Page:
Eek-a-Mouse ‘Eek-Ology’ 2CD +DVD (VP) 4/5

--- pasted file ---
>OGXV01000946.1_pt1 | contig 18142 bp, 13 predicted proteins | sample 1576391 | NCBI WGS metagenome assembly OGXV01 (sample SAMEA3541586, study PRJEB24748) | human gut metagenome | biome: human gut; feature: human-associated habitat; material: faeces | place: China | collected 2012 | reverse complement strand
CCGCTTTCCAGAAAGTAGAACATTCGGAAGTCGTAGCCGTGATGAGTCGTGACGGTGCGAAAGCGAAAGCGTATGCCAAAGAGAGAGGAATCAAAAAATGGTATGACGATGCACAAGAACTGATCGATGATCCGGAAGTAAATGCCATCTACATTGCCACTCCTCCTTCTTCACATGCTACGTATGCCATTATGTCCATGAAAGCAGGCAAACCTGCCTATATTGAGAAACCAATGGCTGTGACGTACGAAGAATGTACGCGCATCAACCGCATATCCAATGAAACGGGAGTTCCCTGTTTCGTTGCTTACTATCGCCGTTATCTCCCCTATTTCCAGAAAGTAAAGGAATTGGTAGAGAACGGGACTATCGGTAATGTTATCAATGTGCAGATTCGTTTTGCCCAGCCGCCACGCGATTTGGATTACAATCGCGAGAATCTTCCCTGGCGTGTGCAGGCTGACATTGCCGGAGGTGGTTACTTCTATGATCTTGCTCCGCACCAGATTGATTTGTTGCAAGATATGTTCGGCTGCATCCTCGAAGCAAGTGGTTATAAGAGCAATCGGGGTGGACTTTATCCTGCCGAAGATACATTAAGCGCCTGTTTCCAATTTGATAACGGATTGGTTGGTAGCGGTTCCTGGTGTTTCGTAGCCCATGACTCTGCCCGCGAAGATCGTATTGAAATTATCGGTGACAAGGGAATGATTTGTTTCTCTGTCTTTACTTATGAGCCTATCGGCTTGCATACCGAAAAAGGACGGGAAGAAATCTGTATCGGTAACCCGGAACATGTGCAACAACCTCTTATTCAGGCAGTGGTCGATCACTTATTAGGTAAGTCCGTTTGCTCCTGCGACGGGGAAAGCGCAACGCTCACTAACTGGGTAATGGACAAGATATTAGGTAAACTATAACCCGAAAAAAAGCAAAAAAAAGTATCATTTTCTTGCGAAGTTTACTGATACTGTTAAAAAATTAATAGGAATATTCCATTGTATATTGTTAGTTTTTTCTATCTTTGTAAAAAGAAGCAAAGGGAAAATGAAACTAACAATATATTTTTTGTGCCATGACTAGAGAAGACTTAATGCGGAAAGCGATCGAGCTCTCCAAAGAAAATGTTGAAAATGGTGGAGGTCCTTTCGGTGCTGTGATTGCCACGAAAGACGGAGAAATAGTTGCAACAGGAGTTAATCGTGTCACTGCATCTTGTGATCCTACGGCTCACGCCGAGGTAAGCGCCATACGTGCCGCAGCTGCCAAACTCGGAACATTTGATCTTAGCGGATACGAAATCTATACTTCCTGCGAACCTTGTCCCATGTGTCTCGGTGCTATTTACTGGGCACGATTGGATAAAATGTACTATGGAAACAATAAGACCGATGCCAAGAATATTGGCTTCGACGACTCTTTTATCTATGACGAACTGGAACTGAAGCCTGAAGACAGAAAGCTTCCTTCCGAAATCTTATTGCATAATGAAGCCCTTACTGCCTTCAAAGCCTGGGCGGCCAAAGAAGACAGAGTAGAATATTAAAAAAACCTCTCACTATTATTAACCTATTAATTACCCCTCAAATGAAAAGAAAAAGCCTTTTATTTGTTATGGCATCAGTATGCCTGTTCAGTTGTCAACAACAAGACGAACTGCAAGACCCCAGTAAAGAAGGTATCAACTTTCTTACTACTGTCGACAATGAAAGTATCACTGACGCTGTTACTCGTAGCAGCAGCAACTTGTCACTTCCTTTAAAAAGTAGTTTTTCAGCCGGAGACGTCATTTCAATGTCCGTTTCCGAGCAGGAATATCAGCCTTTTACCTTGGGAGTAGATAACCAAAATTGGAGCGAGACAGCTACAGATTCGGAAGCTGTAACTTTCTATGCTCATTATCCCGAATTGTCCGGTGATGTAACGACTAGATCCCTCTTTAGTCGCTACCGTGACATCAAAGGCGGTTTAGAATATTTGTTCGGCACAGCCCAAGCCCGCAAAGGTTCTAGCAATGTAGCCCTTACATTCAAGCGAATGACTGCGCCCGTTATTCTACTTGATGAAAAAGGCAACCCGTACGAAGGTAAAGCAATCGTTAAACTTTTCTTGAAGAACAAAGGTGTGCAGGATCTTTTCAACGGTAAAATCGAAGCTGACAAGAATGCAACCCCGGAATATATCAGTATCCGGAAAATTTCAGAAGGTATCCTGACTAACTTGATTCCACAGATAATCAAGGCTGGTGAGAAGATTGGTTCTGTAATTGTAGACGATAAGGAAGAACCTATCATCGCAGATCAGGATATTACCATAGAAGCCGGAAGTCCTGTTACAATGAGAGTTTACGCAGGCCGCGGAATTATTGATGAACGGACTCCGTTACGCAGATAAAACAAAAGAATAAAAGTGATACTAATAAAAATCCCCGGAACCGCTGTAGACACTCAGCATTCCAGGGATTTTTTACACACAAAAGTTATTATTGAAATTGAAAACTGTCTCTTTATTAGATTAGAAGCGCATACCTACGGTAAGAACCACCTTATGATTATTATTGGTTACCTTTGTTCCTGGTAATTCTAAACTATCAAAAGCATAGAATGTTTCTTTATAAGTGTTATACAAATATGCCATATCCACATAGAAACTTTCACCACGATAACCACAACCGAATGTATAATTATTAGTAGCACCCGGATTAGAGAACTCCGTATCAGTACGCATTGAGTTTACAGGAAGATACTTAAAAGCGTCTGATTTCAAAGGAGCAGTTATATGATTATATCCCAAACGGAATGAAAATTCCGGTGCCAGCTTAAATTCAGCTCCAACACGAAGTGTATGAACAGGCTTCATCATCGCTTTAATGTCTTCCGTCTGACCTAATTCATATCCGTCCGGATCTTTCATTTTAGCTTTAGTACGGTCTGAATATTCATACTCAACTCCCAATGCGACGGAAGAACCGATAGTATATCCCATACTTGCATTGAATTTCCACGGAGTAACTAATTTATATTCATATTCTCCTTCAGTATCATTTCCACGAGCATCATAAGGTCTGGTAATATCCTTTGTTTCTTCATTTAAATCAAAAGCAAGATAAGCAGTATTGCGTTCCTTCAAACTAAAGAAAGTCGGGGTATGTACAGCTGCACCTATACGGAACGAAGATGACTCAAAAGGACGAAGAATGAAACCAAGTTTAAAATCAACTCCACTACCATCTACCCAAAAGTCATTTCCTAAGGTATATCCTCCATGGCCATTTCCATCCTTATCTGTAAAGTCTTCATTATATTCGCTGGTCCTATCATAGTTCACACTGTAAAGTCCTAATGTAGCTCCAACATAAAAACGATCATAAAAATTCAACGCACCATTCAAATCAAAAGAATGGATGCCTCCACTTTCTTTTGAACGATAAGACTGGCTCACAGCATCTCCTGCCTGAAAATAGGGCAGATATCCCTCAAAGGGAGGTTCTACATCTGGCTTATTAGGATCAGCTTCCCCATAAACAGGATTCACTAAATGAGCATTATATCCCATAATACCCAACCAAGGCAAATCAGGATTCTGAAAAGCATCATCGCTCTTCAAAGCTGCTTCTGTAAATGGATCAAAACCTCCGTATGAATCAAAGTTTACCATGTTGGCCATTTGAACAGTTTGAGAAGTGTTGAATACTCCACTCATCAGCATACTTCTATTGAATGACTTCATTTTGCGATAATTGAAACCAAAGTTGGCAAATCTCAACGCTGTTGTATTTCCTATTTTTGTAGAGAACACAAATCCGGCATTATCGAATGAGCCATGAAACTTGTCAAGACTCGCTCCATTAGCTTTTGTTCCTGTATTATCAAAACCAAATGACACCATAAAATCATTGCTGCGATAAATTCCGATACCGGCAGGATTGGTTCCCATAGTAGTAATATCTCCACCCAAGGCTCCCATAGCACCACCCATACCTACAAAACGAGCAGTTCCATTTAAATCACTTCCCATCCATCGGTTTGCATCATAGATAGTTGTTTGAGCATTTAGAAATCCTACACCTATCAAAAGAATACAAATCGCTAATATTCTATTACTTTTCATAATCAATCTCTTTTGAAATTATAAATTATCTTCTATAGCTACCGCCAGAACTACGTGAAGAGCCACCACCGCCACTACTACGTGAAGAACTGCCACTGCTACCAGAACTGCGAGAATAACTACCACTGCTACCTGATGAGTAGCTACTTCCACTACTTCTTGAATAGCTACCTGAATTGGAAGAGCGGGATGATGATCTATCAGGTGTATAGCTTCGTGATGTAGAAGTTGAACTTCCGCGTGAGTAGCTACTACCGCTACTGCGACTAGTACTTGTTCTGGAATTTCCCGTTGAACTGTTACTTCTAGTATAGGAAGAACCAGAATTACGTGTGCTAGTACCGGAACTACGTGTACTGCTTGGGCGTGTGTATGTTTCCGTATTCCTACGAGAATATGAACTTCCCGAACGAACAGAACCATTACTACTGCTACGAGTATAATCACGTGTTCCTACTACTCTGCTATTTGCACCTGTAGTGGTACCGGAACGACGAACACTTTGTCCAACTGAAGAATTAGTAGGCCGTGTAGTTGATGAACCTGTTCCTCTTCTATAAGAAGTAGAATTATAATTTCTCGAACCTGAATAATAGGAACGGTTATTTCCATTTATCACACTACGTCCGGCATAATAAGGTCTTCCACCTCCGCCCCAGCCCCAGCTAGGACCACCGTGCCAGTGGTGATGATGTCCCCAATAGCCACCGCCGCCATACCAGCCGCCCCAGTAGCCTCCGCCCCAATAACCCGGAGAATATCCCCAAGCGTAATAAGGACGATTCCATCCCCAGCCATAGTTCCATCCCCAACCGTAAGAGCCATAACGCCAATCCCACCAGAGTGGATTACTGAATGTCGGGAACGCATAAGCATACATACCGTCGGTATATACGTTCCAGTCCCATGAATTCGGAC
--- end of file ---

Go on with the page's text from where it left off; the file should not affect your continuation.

Eek-A-MouseThe singjay tradition was a unique and innovative development in the DJ style that emerged during the early 1980s and Ripton Hilton aka Eek-a-Mouse was its original practitioner. In fact he originally started out as a singer and some have made a parallel between his singing voice and that of Horace Andy. However, Hilton soon realised that he could create a niche by combining voice with the kind of scat vocalese that takes a leaf out of jazz singers such as Jon Hendricks, Eddie Jefferson and Leon Thomas. In Eek-a-Mouse’s case, he used onomatopoeic phrasing which immediately attracted the listener’s attention in between what could be more serious social commentary. This extremely well presented set brings together virtually all his most memorable songs including a BBC session for John Peel from 1983 when Eek-a-Mouse was at the height of his popularity and a fine representation of live performance with four songs delivered with the Saggitarius band at the 1982 Reggae Sun-splash in Kingston. Of particular note to collectors are the sides recorded by the Mighty Two Of Joe Gibbs and Errol Thompson that were only issued after his major hit with Henry ‘Junju’ Lawes. The former include from 1980 ‘Virgin girl’ and ‘Once a virgin’, the originals of both of which now fetch considerable sums. At the time the Mighty Two were far from convinced that the singjay style would work, but they were to be proved wrong. Eek-a- mouse hit the big time with ‘Wa-do-dem’ which for many personifies the melodic side of the dancehall craze that was now influencing Jamaican popular music and this tied in with other DJs such as General Echo, Michigan and Smiley and, arguably the most influential of all, Yellowman. The ad-libs of Eek-a-Mouse became household refrains on everyone’s lips at the time and he followed up with ‘Ganja smuggling’ and the sound system favourite ‘Sensee Party’ for Linval Thompson. For a period of four-five years, Eek-a-Mouse was on the very top of his game and issued some more serious material with ‘Anarexol’ and ‘Terrorist in the city’ being notable alongside the international political dimension to ‘Neutron bomb’ in which the singjay introduces the Cold war, Falklands conflict and even Iran into the mix. By the mid-1980s the combination of the digital revolution underway and slackness in DJ content meant Eek-a-Mouse’s influence was on the wane. He returned in the early 1990s with an album produced by Gussie Clarke and a terrific song in ‘Rude boy gone a foreign’ which was a satire on the prevailing lawlessness on the island. A twenty minute snip of Eek-a-Mouse in concert on the accompanying DVD is of excellent quality, even if there are just two basic camera angles, and his lengthy spoken intros are perfectly captured here. Four 12″ mixes are thrown in to the generous double CD selection. Only a couple of items from the ‘Mousketeer’ album are omitted. Tim Stenhouse